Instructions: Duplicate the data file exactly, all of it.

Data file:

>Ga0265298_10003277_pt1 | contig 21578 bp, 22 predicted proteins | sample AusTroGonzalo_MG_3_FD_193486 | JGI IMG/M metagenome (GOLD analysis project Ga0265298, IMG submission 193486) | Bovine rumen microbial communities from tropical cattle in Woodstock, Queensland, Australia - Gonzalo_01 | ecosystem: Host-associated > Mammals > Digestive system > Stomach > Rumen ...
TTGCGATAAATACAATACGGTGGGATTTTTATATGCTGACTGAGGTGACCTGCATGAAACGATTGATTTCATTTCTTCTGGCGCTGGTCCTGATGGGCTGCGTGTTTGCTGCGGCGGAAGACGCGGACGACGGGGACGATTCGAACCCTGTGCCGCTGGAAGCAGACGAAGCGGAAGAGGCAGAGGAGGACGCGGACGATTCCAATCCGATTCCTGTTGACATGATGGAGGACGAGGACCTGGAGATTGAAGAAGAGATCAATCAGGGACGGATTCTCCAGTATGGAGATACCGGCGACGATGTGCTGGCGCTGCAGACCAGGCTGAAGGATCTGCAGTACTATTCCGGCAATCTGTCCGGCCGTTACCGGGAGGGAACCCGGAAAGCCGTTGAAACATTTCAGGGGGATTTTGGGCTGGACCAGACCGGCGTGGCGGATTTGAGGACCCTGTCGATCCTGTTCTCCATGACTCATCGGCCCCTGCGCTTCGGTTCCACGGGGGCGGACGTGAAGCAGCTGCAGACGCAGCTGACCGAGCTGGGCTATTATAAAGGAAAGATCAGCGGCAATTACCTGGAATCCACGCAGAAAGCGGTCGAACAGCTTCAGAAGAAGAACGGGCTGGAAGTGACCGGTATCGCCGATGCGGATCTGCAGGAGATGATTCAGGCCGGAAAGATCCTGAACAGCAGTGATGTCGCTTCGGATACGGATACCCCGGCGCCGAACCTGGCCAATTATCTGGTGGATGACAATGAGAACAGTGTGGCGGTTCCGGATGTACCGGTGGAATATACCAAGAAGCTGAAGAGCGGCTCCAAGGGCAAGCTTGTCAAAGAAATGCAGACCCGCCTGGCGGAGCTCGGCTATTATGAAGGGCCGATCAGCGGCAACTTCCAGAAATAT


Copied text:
>Ga0265298_10003277_pt1 | contig 21578 bp, 22 predicted proteins | sample AusTroGonzalo_MG_3_FD_193486 | JGI IMG/M metagenome (GOLD analysis project Ga0265298, IMG submission 193486) | Bovine rumen microbial communities from tropical cattle in Woodstock, Queensland, Australia - Gonzalo_01 | ecosystem: Host-associated > Mammals > Digestive system > Stomach > Rumen ...
TTGCGATAAATACAATACGGTGGGATTTTTATATGCTGACTGAGGTGACCTGCATGAAACGATTGATTTCATTTCTTCTGGCGCTGGTCCTGATGGGCTGCGTGTTTGCTGCGGCGGAAGACGCGGACGACGGGGACGATTCGAACCCTGTGCCGCTGGAAGCAGACGAAGCGGAAGAGGCAGAGGAGGACGCGGACGATTCCAATCCGATTCCTGTTGACATGATGGAGGACGAGGACCTGGAGATTGAAGAAGAGATCAATCAGGGACGGATTCTCCAGTATGGAGATACCGGCGACGATGTGCTGGCGCTGCAGACCAGGCTGAAGGATCTGCAGTACTATTCCGGCAATCTGTCCGGCCGTTACCGGGAGGGAACCCGGAAAGCCGTTGAAACATTTCAGGGGGATTTTGGGCTGGACCAGACCGGCGTGGCGGATTTGAGGACCCTGTCGATCCTGTTCTCCATGACTCATCGGCCCCTGCGCTTCGGTTCCACGGGGGCGGACGTGAAGCAGCTGCAGACGCAGCTGACCGAGCTGGGCTATTATAAAGGAAAGATCAGCGGCAATTACCTGGAATCCACGCAGAAAGCGGTCGAACAGCTTCAGAAGAAGAACGGGCTGGAAGTGACCGGTATCGCCGATGCGGATCTGCAGGAGATGATTCAGGCCGGAAAGATCCTGAACAGCAGTGATGTCGCTTCGGATACGGATACCCCGGCGCCGAACCTGGCCAATTATCTGGTGGATGACAATGAGAACAGTGTGGCGGTTCCGGATGTACCGGTGGAATATACCAAGAAGCTGAAGAGCGGCTCCAAGGGCAAGCTTGTCAAAGAAATGCAGACCCGCCTGGCGGAGCTCGGCTATTATGAAGGGCCGATCAGCGGCAACTTCCAGAAATAT